Work is an idol, albeit a fallen one. Its imposition is no longer of a moral or religious kind ("You shall gain your bread by the sweat of your brow"), but profane and down-to-earth. In some Asian countries, labour is now being disciplined better by the pressure of consumerism than by an appeal to Confucianism. In Tai-Peh as in Berlin, public concern is about creating and getting jobs, not suffering to enter some earthly or heavenly paradise. So work now calls for a critique different from the time when an aura of self-inflicted pain surrounded it. Mobility and self-empowerment are the present slogans of capital. We cannot be content with anti-work statements such as the ones that the surrealists were rightly making eighty years ago.
Gilles Dauvé To work or not to work? Is that the question?
Even so, there are still those in the communist milieu who profess their eagerness to volunteer for work. They argue that a couple of hours a day in a communist factory is nothing. They assume that the pathology of work is located in the meaningless necessity of value production and that once this has been removed, work activity may be reoriented towards use and need.
It seems reasonable to infer that within the capitalist productive relation, the continuous expansion of labour across society (for example more people are ‘in work’ in the UK than ever before) is driven by a structural imperative to realise wealth as value. However, it does not follow from this that the pathology of work is located solely within value production.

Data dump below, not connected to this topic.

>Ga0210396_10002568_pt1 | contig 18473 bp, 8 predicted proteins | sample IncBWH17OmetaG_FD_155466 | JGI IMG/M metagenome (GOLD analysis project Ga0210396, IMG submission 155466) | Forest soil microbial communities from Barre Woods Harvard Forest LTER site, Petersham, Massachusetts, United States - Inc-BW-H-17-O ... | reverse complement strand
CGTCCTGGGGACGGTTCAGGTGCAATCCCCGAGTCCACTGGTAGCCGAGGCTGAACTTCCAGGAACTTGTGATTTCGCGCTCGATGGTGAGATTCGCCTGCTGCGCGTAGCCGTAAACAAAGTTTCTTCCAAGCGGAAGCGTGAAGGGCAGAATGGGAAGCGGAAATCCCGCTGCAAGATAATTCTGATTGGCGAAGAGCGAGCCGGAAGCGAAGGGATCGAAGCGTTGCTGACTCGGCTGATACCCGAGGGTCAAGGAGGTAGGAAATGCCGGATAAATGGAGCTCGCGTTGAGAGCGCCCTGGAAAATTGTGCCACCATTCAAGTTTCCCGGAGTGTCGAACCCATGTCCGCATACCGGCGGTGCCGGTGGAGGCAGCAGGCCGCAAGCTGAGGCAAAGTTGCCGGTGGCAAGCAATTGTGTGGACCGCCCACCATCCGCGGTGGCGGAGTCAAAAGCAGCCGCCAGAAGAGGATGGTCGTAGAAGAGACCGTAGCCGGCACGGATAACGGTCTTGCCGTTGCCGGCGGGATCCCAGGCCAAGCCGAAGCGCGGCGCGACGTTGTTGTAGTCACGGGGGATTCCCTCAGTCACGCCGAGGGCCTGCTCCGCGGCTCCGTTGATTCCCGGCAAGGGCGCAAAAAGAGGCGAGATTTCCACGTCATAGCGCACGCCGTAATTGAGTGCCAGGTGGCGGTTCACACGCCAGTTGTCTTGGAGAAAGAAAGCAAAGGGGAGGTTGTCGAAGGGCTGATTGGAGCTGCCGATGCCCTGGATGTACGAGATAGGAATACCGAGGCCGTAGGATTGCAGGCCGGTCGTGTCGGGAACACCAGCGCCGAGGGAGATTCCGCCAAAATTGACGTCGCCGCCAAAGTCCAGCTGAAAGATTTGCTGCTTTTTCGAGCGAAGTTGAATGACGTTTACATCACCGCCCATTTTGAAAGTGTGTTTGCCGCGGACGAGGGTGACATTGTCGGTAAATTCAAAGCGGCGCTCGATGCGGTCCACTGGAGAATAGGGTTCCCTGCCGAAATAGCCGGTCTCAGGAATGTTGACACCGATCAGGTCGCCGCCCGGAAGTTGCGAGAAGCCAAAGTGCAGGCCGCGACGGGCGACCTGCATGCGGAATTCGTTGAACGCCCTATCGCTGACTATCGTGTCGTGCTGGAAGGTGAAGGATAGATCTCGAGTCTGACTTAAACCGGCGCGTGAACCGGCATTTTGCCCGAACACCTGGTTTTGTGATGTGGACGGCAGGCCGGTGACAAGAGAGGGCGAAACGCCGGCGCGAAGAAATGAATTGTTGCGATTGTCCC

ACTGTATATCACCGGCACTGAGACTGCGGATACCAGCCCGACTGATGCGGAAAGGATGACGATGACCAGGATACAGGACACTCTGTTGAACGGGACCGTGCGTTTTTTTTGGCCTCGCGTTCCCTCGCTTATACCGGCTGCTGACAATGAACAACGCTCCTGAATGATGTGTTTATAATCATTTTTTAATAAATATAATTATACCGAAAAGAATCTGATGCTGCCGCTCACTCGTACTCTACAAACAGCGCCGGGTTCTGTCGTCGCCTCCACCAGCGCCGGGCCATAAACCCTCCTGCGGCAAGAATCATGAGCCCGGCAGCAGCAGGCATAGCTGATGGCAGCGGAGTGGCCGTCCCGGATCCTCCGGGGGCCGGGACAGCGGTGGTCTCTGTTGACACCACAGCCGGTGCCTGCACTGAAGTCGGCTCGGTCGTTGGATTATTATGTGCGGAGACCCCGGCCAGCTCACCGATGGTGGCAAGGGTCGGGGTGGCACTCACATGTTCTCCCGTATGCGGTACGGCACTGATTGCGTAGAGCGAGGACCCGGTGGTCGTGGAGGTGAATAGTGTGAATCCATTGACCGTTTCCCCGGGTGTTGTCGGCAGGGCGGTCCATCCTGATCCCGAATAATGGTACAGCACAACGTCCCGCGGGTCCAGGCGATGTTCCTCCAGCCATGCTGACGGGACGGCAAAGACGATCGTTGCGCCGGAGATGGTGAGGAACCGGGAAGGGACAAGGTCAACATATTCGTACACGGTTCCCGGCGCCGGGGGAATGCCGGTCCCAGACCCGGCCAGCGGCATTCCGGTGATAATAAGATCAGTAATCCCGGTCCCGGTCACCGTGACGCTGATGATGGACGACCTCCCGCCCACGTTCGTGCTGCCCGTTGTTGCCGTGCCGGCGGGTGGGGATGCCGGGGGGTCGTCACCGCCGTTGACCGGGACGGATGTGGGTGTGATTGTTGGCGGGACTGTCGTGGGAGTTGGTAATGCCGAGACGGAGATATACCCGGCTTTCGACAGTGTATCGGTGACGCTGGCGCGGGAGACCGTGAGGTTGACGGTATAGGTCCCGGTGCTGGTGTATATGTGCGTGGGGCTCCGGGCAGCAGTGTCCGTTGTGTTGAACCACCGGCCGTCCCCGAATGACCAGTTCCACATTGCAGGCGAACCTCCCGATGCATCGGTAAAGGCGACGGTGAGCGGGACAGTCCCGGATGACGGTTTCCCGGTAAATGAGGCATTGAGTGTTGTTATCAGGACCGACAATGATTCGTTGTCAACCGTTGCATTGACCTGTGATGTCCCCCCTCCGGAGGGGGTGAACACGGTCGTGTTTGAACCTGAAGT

Even if one volunteers for work in a factory that does not mean the factory as a structure is thereby defined by voluntary relations. Of course, it is possible to volunteer for the most arduous and dangerous tasks but this says nothing of the otherwise compulsory and punitive nature of such tasks. On the contrary, there is something in the human psyche which compels the volunteer to identify with whatever is terrible if it appears disguised as necessity. The very act of volunteering indicates a structural compulsion.
Those who would volunteer for communist work, for necessary work, are something like eciton burchelli, the Army ants, which create living nests from the interlinking of their own bodies. Those who intervene in society through their physical work-activity as a means for demonstrating their communist commitment, are thereby unconsciously suppressing the appearance of something else inherent to their arguments. This something else would seem to be a more or less hidden association of communism with a planned economy, and the subsumption of human variety to the dictates of a surplus-necessity that is exemplified subjectively by the willingness to work. The Army ant humbly presents communism as the victory of purified necessity over culture but also secretly exults in the prospect of his own submergence into a generalised flow of useful acts.